Is Your House an Asset or a Liability?

Unfortunately, your house may not be the investment you believe it to be. To truly be considered an asset, your home simply needs to make you money in the future or be making you money right now. A mortgage that’s costing you money, however, is the opposite of an asset. The same goes for any utility payments, repairs and taxes. All of these expenses are, by definition, liabilities. If you don’t own your home and pay back interest to a bank or other lender, you’re technically contributing to their assets rather than your own. 

It’s true, and very common, for people to make money off of their homes. Obviously, the easiest way to do so is to sell your house after years of living in it, thus appreciating it. Appreciation is simply the price difference between what you initially paid for your house and the amount you can sell it for. While it may seem like a significant profit, often appreciation only garners homeowners small returns. Appreciation, also, is never guaranteed.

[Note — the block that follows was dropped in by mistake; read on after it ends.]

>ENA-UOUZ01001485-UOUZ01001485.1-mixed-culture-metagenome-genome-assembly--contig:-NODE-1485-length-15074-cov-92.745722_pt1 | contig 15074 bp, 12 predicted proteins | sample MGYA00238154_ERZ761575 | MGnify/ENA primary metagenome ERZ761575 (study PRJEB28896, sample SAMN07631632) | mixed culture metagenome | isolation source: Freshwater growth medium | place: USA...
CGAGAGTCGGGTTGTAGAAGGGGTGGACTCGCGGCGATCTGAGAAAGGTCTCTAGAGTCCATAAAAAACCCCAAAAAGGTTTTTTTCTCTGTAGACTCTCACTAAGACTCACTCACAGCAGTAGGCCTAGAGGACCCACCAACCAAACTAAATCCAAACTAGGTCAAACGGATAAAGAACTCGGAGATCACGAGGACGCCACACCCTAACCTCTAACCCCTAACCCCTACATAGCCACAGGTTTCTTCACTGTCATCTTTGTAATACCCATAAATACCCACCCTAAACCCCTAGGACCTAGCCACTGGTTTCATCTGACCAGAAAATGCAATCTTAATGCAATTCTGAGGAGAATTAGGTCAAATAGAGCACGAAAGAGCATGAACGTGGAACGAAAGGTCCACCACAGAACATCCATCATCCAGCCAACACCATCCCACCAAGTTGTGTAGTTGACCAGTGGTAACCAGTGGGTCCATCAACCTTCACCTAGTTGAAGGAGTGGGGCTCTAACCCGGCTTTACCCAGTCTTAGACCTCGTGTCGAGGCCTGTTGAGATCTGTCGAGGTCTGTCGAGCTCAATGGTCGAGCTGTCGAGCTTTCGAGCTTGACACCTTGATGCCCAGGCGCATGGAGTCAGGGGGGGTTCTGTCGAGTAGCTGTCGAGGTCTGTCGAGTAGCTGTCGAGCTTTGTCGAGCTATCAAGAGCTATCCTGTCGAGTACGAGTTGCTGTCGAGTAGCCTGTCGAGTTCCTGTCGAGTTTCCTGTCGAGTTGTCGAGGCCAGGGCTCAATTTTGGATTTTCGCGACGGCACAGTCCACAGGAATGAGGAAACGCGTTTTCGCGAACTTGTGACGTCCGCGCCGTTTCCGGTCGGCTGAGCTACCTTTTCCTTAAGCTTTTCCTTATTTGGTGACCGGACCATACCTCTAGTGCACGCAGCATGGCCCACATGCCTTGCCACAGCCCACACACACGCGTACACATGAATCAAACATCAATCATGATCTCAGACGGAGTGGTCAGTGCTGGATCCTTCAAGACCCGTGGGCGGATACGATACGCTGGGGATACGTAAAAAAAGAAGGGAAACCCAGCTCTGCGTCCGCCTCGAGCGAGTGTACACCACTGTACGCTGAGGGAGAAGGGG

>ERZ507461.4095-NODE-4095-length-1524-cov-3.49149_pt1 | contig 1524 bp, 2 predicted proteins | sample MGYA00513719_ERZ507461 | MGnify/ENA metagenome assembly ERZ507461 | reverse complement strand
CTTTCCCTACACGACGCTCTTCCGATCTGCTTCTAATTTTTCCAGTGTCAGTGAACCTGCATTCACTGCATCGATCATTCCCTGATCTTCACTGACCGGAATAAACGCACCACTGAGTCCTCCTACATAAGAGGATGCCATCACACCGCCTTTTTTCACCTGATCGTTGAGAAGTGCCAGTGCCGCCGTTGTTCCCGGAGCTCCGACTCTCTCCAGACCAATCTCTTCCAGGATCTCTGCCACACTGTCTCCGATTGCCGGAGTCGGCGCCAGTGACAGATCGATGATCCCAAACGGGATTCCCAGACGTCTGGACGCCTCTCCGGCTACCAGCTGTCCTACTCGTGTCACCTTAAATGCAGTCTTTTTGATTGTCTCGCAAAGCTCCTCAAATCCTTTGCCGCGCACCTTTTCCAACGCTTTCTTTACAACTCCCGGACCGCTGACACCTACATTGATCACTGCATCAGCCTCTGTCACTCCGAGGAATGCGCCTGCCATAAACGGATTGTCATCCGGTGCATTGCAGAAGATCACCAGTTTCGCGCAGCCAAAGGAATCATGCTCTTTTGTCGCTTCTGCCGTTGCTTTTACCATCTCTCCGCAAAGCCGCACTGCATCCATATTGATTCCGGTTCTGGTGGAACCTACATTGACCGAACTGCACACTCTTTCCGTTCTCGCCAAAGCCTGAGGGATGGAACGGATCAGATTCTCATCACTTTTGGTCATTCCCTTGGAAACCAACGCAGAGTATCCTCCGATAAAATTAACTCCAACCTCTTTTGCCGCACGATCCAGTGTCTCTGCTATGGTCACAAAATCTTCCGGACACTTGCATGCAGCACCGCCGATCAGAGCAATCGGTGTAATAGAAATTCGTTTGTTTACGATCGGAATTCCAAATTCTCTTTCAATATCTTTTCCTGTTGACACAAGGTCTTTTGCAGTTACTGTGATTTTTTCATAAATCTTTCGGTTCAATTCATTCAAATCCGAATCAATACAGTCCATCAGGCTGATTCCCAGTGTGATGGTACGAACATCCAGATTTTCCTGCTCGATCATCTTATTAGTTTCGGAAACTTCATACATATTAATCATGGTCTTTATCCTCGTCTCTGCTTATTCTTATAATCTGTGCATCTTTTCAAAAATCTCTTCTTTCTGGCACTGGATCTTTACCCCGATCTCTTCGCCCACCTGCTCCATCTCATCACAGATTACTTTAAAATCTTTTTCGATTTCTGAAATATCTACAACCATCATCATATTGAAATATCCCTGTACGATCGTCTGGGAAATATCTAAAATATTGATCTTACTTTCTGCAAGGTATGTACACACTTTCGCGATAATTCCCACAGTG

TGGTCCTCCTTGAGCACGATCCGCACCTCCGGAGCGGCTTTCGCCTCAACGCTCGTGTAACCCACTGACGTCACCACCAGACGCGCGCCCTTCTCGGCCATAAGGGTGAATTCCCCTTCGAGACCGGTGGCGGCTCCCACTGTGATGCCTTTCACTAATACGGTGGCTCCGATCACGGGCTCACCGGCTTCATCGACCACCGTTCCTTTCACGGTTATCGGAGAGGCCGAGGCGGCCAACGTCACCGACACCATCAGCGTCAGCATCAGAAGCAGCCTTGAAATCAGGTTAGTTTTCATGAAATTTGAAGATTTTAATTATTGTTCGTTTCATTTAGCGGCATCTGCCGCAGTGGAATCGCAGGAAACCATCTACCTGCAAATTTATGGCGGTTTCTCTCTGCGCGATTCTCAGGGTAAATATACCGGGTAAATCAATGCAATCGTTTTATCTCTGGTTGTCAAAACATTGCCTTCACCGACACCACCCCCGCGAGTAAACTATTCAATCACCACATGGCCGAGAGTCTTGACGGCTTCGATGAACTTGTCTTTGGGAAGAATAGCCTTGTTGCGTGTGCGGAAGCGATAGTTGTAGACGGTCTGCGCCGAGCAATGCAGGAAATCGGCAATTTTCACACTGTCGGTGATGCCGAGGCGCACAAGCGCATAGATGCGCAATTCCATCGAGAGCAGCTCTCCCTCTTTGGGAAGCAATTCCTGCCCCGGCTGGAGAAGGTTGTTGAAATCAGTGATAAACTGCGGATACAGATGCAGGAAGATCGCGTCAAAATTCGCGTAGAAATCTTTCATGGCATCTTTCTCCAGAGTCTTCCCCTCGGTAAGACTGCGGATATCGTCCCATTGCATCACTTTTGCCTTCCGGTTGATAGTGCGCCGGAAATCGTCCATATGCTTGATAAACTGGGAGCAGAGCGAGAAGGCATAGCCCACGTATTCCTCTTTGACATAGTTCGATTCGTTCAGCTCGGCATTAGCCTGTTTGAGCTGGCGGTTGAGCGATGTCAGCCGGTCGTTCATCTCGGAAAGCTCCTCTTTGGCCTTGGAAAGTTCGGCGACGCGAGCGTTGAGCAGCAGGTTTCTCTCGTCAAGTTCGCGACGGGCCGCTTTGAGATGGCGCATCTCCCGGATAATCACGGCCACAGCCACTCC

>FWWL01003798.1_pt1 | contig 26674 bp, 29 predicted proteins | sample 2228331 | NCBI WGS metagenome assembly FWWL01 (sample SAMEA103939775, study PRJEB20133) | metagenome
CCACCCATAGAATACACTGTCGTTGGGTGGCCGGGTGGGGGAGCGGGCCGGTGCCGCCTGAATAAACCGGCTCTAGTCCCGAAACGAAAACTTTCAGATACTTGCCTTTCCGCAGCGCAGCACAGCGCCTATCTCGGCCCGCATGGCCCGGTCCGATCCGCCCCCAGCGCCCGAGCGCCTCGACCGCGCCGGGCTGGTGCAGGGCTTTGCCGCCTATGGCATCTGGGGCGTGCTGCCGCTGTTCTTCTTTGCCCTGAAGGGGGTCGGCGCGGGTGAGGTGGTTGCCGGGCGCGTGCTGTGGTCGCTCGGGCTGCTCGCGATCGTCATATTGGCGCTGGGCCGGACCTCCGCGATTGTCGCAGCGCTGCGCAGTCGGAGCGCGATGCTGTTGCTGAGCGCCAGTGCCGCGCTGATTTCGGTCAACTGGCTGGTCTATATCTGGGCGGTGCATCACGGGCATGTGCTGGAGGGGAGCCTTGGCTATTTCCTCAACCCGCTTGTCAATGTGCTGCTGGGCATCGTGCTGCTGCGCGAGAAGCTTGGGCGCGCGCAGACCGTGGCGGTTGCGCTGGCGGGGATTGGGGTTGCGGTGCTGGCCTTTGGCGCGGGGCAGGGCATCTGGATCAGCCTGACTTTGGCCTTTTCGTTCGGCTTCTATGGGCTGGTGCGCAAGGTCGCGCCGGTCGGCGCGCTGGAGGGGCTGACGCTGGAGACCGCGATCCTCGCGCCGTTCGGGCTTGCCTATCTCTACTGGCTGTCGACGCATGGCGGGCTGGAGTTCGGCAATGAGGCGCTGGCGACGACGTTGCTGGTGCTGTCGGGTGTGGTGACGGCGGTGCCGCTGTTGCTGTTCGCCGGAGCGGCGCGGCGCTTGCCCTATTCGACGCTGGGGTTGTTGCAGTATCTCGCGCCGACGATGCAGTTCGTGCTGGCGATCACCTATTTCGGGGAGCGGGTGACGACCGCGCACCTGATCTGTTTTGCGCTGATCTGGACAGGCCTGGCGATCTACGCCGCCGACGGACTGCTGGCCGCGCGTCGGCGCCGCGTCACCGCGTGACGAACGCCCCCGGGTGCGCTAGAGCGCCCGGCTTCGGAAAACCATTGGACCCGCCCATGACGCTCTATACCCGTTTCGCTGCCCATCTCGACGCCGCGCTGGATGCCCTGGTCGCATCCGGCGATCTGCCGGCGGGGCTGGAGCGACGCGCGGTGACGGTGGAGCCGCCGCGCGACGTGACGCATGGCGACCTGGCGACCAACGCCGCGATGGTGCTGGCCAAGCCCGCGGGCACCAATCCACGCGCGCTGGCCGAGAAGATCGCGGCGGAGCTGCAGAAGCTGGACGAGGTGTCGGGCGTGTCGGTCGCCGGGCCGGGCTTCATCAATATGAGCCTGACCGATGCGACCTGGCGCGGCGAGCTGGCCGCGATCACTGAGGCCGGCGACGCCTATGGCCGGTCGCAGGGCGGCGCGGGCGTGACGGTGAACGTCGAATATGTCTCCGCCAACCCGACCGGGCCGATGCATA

Your house can only be considered an asset if it’s creating positive cash flow, something that only happens with investment properties. Income from renters works to cover expenses like taxes or mortgage repayments that would otherwise be considered liabilities if the home was occupied only for personal residential purposes. Rather than investing in real estate for appreciation, it’s wiser to invest for, well, cash! 

At HoneyTree Grow, we make real estate investing simple. Our team consists of independently successful real estate investors who have been focused on building commercial real estate portfolios for over five years. Contact us to learn more!

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